Migrating Legacy Windows Applications with Habitat

Two years ago, Chef launched Habitat as a way to enable application teams to build, deploy, and manage any application in any environment. By packaging applications such that they can be deployed to any runtime, from bare metal servers to containers, Habitat makes it easier than ever to ensure your apps run anywhere your business needs them. One area where Habitat can have a profound effect on your organization’s ability to adapt to new technologies is in migrating your legacy applications.

Legacy applications are defined in part by their longevity, which often means that they’re tightly coupled to out-of-date operating systems and dependent libraries. This often makes these applications difficult to deploy to modern paradigms, like cloud instances or containers. Historically, organizations have found themselves with two options: rewrite the application, or “lift and shift” the application to a new environment.

Application rewrites can be difficult to scope, and prohibitively expensive and time consuming to implement. By contrast, by packaging a full app environment into an image, lift and shift initiatives are often easier to execute, but don’t remove your apps’ dependencies on outdated operating systems and libraries. In a recent webinar, Migrating Legacy Windows Applications with Habitat, Chef Principle Software Development Engineer Matt Wrock walks us through a third way — using Habitat to repackage our legacy apps so they can be deployed to any platform or runtime without requiring a rewrite.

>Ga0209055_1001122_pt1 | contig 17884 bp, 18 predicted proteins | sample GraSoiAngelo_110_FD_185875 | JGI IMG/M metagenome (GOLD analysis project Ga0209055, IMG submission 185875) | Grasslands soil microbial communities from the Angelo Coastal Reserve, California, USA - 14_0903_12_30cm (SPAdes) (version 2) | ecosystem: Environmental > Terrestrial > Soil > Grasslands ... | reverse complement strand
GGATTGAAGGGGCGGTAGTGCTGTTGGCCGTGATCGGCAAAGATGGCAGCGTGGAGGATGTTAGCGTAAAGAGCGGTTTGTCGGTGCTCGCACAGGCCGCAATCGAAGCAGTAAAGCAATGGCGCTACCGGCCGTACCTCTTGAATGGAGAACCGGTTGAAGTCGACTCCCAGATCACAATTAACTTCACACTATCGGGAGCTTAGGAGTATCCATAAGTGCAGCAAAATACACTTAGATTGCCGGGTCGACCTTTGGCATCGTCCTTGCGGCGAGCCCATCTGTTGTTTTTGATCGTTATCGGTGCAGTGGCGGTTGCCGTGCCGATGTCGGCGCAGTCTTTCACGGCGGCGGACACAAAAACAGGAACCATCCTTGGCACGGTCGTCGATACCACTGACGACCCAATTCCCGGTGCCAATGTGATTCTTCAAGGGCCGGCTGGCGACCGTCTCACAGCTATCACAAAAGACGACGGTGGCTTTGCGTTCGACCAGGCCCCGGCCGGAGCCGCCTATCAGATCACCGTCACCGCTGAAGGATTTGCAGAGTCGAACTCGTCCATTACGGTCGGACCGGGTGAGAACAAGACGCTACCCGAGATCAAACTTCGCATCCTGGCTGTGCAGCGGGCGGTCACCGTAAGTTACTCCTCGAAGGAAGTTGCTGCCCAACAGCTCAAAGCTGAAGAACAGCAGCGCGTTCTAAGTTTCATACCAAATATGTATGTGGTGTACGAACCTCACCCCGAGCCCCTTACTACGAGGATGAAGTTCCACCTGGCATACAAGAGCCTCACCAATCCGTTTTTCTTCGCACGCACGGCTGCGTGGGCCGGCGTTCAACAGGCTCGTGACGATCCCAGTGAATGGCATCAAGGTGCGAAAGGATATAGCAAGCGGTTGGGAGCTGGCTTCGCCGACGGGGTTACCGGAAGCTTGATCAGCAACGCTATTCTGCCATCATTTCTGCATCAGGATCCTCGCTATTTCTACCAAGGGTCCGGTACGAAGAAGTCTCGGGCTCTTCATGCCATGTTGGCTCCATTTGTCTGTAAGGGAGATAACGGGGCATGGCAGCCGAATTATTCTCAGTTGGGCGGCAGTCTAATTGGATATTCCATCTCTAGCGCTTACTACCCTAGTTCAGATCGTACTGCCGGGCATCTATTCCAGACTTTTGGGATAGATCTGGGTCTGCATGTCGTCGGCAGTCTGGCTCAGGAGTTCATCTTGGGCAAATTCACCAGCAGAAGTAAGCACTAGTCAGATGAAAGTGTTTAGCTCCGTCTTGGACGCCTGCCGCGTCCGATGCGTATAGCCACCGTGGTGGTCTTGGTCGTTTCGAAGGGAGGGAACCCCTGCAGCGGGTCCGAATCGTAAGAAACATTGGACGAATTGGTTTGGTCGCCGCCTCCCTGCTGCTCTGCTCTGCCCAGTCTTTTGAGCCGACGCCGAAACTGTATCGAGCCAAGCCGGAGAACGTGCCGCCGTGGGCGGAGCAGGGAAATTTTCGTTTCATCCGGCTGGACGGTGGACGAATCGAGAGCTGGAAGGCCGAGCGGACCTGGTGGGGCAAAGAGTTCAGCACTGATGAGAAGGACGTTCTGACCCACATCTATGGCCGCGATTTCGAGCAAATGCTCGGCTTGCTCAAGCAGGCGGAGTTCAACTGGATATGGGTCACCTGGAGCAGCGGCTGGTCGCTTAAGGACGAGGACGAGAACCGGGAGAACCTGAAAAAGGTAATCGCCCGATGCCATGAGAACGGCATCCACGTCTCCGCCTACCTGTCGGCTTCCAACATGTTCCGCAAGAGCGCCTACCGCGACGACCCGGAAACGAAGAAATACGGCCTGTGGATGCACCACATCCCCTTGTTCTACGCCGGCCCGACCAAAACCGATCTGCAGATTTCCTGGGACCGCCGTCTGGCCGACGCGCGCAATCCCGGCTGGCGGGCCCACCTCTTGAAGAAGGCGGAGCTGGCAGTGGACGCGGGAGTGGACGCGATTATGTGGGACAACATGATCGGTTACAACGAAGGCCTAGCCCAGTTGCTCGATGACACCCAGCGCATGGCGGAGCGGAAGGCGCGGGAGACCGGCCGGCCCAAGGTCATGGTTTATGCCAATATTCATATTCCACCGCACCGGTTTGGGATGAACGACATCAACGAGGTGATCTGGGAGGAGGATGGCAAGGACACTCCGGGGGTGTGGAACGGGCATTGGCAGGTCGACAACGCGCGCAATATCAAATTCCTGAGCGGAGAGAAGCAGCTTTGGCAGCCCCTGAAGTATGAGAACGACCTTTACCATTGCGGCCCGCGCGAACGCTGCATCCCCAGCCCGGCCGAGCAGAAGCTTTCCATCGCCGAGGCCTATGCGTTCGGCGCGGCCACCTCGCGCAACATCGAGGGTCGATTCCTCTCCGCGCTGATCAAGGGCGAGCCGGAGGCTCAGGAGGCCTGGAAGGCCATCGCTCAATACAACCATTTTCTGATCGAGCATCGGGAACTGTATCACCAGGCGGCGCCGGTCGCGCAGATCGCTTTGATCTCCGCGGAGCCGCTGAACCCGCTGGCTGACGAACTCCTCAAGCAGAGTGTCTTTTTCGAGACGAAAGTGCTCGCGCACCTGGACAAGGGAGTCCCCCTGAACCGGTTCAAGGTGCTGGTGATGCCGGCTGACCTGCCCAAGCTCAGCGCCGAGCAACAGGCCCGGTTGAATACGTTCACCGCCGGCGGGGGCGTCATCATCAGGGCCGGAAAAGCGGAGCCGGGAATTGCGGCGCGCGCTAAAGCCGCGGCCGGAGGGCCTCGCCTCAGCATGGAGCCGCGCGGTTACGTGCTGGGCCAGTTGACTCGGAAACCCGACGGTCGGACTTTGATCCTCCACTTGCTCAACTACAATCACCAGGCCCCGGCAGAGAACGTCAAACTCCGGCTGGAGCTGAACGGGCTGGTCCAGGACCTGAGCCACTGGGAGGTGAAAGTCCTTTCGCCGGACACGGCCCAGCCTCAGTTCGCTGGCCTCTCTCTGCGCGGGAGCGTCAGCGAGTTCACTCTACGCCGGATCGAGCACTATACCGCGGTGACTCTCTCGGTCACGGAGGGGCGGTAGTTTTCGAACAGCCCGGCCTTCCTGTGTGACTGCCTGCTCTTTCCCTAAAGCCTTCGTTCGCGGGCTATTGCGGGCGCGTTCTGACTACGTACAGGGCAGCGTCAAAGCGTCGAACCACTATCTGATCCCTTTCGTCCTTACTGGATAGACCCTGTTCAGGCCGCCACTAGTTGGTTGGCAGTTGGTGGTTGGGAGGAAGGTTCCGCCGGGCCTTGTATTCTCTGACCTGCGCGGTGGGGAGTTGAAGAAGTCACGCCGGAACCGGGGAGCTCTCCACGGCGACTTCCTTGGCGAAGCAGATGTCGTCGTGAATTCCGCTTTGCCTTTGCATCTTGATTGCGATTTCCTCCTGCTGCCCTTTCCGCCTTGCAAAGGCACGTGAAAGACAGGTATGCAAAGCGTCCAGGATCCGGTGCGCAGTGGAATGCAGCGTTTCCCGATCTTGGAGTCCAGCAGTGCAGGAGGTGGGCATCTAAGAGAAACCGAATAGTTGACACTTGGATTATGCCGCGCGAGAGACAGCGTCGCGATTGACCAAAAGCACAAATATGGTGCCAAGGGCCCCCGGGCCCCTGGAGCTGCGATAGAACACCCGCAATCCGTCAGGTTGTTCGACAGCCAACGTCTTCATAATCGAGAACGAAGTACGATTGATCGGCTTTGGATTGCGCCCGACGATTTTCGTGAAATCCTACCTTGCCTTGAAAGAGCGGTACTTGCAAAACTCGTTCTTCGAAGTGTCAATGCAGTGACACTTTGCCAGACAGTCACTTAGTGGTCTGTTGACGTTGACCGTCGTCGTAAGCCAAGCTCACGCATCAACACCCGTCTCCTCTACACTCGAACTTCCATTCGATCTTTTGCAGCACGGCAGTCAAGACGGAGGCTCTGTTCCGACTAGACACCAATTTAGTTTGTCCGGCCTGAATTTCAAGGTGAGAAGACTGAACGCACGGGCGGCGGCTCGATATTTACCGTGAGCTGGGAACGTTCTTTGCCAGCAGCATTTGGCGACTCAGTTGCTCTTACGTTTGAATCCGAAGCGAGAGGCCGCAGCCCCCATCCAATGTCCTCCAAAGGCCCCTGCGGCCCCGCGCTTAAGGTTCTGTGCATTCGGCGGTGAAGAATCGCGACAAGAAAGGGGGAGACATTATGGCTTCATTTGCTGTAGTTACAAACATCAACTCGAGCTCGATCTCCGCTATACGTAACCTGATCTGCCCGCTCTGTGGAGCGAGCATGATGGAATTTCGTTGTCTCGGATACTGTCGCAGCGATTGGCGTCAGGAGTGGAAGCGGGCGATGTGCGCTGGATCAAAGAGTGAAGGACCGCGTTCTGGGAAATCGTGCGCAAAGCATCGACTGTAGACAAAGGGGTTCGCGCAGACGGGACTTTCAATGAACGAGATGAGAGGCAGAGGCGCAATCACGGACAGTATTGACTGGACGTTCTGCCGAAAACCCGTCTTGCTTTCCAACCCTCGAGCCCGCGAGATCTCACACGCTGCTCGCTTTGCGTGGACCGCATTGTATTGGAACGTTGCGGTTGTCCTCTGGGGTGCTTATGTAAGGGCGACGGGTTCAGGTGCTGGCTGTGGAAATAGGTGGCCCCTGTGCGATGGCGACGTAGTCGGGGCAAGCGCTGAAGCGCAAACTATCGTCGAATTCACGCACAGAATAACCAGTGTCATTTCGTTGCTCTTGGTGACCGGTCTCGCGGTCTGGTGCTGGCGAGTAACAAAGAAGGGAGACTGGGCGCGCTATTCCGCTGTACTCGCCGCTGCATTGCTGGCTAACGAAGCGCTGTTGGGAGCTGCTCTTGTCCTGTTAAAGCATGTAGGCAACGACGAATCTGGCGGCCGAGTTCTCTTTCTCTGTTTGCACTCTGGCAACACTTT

If you missed the live webinar, you’re in the right place! Check out the recording below to see how Matt demonstrated packing 13-year-old technology for use in modern environments.

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Author Nick Rycar

Nick is a Technical Product Marketing Manager working out of Chef HQ in Seattle. When he's not busy preparing product demos, he's torturing his colleagues with terrible puns and needlessly esoteric pop-culture trivia. Mostly he's just another confused New York transplant in the Pacific Northwest.